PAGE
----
But carrots have so much more to give us. Carrot Seed oil has incredible properties that are only now being understood by modern science. The mild, earthy sweetness of Carrot Seed produces a powerful yet well-tolerated oil with a wide range of healing properties.
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Combining Reiki and Massage
Edited: July 2, 2018
Combining Reiki and massage? At first glance this might seem weird. But it has proven to be a very effective and valuable resource for both client and therapist.
Massage, using the healing touch that comes naturally to us as humans, is written into our DNA. The earliest known textbooks describing this method of healing date back almost 3,000 years to the Chinese doctors who were treating their Emperors and the royal court. Their knowledge of the flow of energy around the body via the meridians and the healing benefits of massage and acupuncture became widespread across Asia. We know that the Ancient Egyptians, Greeks and Romans used massage in combination with heat, steam and medicinal herbs and there is archaeological evidence showing that many other cultures and civilizations were doing the same before the contemporary era (CE).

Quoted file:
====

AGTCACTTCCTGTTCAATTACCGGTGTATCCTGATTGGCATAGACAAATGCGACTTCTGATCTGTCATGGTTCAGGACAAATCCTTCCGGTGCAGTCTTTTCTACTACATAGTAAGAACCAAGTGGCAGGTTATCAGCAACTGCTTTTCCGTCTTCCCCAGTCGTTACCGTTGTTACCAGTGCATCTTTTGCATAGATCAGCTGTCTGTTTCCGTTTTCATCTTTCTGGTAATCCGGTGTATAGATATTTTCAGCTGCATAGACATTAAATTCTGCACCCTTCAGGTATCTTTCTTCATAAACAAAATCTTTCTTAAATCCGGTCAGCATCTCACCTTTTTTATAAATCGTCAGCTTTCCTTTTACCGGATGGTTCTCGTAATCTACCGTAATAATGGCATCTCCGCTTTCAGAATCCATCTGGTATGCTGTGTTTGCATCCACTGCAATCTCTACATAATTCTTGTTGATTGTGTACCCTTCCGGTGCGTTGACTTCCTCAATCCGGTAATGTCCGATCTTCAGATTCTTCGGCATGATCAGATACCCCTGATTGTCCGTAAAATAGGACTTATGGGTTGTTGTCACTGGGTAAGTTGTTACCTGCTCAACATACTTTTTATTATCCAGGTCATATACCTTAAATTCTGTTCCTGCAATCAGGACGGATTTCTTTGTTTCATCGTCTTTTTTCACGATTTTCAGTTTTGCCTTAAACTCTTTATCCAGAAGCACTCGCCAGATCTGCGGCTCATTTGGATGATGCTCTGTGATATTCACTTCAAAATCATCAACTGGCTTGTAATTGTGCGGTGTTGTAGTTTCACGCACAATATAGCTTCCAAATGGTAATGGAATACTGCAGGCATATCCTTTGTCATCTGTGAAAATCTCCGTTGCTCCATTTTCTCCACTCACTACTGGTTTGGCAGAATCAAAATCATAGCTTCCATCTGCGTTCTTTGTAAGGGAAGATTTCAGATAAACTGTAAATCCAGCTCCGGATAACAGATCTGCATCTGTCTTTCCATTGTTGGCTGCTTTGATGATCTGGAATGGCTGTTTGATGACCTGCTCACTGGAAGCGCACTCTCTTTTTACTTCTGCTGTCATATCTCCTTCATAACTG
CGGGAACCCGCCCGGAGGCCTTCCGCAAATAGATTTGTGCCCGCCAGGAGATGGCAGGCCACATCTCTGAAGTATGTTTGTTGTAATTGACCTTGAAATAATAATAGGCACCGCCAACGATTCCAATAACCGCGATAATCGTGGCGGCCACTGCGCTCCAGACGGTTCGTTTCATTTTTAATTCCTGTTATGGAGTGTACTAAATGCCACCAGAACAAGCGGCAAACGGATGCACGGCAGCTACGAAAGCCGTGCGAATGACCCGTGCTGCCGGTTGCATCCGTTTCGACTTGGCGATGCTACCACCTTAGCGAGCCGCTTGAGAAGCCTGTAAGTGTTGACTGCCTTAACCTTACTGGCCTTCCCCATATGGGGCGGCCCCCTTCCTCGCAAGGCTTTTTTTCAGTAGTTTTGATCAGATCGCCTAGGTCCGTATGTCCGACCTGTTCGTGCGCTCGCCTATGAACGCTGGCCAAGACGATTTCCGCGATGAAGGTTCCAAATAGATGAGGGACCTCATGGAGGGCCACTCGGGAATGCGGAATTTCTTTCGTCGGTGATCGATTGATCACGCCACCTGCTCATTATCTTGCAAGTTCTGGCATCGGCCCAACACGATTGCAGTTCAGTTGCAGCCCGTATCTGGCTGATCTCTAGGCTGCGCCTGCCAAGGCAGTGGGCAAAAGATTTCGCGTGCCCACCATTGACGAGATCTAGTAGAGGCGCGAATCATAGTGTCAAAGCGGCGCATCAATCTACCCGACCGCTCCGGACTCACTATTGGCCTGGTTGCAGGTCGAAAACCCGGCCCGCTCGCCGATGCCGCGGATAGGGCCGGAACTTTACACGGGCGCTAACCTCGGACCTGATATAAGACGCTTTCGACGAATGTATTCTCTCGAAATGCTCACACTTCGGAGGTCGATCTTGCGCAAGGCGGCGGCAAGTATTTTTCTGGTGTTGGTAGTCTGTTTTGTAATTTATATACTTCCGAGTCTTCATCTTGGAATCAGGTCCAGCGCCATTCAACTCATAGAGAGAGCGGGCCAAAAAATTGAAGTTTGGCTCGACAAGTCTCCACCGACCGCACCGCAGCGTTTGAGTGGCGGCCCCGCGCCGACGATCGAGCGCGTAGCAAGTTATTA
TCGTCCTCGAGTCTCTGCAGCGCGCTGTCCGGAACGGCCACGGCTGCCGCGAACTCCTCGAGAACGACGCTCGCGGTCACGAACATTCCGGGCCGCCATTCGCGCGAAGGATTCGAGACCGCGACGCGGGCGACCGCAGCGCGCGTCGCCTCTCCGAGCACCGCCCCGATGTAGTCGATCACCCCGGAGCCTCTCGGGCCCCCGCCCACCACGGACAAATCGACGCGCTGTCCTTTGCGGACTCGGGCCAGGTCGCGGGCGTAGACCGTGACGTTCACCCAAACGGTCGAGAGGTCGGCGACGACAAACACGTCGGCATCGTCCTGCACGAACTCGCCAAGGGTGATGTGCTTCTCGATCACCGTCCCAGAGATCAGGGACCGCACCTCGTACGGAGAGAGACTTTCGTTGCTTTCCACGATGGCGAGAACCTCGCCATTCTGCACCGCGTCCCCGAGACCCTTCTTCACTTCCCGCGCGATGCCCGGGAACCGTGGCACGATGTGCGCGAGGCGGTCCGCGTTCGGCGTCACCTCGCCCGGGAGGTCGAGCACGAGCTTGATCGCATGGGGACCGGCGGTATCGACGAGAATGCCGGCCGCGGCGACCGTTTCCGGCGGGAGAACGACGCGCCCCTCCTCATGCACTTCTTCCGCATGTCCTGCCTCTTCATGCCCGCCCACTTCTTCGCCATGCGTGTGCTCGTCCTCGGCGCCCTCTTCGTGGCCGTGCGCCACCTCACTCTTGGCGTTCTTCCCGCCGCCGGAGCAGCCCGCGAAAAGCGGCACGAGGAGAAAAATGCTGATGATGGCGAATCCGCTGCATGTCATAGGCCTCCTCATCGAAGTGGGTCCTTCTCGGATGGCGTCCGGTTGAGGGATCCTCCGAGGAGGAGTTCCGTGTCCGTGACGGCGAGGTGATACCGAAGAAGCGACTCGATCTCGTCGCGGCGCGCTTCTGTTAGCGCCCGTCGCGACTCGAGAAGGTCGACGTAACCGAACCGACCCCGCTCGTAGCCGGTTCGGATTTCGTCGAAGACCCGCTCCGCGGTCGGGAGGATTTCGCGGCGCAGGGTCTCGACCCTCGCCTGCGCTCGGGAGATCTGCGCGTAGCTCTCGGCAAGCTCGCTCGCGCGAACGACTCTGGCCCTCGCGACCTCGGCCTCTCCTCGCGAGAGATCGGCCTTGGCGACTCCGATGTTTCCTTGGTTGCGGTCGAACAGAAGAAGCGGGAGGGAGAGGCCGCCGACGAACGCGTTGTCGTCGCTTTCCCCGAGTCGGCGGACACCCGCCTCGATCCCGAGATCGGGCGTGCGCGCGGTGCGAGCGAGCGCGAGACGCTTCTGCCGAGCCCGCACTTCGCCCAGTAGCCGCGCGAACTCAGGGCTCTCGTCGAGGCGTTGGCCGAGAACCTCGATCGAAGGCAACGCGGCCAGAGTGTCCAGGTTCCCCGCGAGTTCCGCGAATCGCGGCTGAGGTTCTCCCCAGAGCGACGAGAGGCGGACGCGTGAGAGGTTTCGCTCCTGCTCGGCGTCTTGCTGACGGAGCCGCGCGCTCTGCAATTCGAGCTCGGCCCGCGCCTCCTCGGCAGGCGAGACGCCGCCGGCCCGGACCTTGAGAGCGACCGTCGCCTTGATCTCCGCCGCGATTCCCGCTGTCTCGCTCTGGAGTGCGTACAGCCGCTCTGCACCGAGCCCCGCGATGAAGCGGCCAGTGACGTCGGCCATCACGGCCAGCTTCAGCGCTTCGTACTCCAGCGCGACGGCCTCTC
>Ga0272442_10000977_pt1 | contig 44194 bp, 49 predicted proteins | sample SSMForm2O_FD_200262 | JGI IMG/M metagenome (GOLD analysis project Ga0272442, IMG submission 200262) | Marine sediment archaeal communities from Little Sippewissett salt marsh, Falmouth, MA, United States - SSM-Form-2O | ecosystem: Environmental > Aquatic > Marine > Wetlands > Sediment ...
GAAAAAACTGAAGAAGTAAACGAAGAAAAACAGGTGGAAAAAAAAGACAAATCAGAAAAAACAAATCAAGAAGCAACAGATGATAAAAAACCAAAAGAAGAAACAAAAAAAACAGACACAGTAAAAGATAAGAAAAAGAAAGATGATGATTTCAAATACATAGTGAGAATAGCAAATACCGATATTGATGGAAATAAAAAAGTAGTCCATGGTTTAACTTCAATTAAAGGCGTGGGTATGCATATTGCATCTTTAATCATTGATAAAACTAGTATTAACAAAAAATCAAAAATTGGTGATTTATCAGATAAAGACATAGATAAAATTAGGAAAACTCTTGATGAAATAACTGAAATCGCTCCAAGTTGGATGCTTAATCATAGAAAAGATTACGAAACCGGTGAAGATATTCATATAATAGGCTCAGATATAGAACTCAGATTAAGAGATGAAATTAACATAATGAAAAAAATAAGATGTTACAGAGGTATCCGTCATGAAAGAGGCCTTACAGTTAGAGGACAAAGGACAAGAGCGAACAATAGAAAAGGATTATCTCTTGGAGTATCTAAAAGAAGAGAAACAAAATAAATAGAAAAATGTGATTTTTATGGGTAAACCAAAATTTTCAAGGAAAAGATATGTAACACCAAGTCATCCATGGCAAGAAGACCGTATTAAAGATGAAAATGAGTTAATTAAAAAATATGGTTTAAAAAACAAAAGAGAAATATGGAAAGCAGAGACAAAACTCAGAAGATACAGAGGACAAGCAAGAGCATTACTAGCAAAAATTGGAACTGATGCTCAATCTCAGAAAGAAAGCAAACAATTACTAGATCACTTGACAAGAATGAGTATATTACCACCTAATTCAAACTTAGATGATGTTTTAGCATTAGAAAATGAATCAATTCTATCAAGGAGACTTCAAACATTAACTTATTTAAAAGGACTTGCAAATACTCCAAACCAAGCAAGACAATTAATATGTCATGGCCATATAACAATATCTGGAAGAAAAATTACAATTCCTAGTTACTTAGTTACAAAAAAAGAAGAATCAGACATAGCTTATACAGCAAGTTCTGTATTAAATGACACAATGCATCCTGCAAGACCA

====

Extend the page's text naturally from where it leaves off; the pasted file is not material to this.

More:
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Two Brains are Better Than One
Edited: July 2, 2018
Zoe had always suffered from painful stomach cramps, even as a small child. She would wake up with tummy pain before school or in the days leading up to exams or sometimes even something she was looking forward to like a birthday party or sleepover with friends. Her mother called it ‘worry ache’. Her GP did all the usual tests and told the family that Zoe would ‘grow out of it’. She didn’t. As a teenager, Zoe was diagnosed with IBS. She was told that her gut was ‘sensitive’ to certain foods, stress, lack of exercise or fibre – and that this was a lifelong, untreatable condition that she should learn to accept.